ggplot(data = booksPlot, mapping = aes(x = call_class)) # define the x axis aesthetic

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Here we define the x axes, but because we have not yet added any geoms, we still do not see any data being visualized.

Data is visualized in the canvas with “geometric shapes” such as bars and lines; what are called geoms. In your console, type geom_ and press the tab key to see the geoms included–there are over 30. For example:

Each geom takes a mapping argument within the aes() call. This is called the aesthetic mapping argument. In other words, inside the geom function is an aes() function, and inside aes() is a mapping argument specifying how to map the variables inside the visualization. ggplot then looks for that variable inside the data argument, and plots it accordingly.

For example, in the below expression, the call_class variable is being mapped to the x axis in the geometric shape of a bar. In this example, the y axis (count) is not specified, nor is it a variable in the original dataset, but is the result of geom_bar() binning your data inside each call number class and plotting the bin counts (the number of items falling into each bin).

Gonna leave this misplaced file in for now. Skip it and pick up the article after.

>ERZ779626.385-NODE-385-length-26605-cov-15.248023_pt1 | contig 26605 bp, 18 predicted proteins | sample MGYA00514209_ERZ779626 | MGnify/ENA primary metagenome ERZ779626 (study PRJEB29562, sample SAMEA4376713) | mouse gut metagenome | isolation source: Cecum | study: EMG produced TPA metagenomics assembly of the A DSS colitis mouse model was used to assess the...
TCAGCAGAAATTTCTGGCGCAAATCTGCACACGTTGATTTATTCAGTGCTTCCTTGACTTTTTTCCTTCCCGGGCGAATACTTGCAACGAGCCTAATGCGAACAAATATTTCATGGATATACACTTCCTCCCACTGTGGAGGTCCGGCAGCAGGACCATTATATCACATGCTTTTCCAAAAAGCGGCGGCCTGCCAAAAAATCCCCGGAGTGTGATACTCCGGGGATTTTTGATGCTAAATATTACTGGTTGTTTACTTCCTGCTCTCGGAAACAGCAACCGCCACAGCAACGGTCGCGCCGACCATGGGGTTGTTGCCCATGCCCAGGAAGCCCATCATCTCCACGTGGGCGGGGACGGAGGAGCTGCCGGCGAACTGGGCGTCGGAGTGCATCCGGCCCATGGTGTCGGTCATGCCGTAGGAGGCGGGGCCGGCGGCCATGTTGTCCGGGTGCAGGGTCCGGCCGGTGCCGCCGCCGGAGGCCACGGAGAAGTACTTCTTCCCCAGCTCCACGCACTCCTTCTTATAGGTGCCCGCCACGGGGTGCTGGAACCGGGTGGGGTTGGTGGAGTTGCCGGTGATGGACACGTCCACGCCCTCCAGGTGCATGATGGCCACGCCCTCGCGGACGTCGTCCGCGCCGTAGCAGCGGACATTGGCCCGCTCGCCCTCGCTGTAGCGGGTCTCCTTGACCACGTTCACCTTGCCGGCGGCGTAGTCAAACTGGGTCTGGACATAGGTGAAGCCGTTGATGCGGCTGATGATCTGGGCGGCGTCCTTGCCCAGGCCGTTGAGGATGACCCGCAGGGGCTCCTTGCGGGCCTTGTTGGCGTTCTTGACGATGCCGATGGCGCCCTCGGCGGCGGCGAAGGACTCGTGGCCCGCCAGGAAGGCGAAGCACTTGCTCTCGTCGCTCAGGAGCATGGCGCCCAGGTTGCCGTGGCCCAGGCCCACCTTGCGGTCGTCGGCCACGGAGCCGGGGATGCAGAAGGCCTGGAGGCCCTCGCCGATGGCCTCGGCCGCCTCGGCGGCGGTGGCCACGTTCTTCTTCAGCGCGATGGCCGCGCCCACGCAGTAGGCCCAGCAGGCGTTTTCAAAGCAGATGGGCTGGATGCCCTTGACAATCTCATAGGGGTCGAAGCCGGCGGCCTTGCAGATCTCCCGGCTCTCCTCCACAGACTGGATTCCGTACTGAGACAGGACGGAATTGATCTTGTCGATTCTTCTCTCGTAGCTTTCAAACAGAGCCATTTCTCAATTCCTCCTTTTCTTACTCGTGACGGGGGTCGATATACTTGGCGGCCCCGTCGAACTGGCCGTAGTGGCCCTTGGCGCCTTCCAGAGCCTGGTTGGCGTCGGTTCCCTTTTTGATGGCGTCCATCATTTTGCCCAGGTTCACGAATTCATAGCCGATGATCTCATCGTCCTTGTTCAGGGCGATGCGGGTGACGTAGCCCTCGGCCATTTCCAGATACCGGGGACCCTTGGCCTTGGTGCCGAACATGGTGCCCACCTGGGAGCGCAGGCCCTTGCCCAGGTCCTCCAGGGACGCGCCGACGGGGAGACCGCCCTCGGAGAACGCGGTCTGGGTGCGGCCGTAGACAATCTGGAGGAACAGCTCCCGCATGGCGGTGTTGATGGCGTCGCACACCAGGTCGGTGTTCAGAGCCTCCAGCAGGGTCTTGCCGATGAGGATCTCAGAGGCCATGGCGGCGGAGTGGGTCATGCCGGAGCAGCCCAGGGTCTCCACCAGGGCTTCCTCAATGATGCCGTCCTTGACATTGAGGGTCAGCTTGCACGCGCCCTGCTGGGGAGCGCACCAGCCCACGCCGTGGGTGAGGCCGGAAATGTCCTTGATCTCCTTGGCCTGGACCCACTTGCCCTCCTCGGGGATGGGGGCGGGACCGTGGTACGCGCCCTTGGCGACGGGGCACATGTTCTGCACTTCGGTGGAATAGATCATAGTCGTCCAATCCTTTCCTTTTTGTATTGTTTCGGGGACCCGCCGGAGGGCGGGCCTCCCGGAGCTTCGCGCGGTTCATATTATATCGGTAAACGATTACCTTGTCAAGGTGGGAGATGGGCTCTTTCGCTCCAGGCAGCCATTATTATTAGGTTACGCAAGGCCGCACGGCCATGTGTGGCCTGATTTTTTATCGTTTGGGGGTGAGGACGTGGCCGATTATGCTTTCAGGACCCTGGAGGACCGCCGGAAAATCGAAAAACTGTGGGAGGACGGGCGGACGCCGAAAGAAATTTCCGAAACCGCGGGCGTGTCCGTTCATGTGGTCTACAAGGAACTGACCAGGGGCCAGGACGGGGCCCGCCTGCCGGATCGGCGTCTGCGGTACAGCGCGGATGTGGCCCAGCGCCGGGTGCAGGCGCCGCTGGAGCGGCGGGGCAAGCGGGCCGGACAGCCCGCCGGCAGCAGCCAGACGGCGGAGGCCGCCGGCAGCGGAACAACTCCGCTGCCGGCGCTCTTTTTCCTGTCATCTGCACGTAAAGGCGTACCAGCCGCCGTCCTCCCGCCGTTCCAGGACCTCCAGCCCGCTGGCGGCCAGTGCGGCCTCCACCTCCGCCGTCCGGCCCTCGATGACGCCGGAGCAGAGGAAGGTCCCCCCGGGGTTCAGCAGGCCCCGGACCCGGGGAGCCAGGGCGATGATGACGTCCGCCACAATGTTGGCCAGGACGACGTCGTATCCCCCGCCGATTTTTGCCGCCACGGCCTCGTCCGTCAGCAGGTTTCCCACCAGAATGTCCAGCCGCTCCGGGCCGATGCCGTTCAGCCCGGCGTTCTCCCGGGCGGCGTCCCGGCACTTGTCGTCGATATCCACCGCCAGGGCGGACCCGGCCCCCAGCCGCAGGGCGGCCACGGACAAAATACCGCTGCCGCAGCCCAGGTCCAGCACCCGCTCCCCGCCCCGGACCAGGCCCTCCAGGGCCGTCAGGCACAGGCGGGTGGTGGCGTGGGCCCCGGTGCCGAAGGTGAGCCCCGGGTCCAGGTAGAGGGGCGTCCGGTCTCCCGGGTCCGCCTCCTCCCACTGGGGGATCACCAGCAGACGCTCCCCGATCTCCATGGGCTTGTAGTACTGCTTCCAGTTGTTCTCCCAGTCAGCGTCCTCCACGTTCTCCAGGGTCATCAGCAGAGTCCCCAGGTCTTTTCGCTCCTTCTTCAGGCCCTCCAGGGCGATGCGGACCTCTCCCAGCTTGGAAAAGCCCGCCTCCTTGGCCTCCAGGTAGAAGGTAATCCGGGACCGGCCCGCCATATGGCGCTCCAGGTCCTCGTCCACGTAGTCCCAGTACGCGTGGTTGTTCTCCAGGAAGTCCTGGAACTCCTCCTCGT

To add a geom to the plot use the + operator.

# add a bar geom and set call_class as the x axis
ggplot(data = booksPlot, mapping = aes(x = call_class)) +
  geom_bar()

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We can see that there are about 1,500 books in the H class, 1,000 books in the P class, 700 books in the E class, etc. As we shall see, the number of E and F books are deceptively large, as easy books and fiction books both begin with E and are thus lumped into that category, though they are not of the E and F Library of Congress call number classification.

ggplot tips

  • Anything you put in the ggplot() function can be seen by any geom layers that you add (i.e., these are universal plot settings). This includes the x- and y-axis mapping you set up in aes().
  • You can also specify mappings for a given geom independently of the mapping defined globally in the ggplot() function.
  • The + sign used to add new layers must be placed at the end of the line containing the previous layer. If, instead, the + sign is added at the beginning of the line containing the new layer, ggplot2 will not add the new layer and will return an error message.

Univariate geoms

“Univariate” refers to a single variable. A histogram is a univariate plot: it shows the frequency counts of each value inside a single variable. Let’s say we want to visualize a frequency distibution of checkouts in the booksPlot data. In other words, how many items have 1 checkout? How many have 2 checkouts? And so on.

ggplot(data = booksPlot, mapping = aes(x = tot_chkout)) +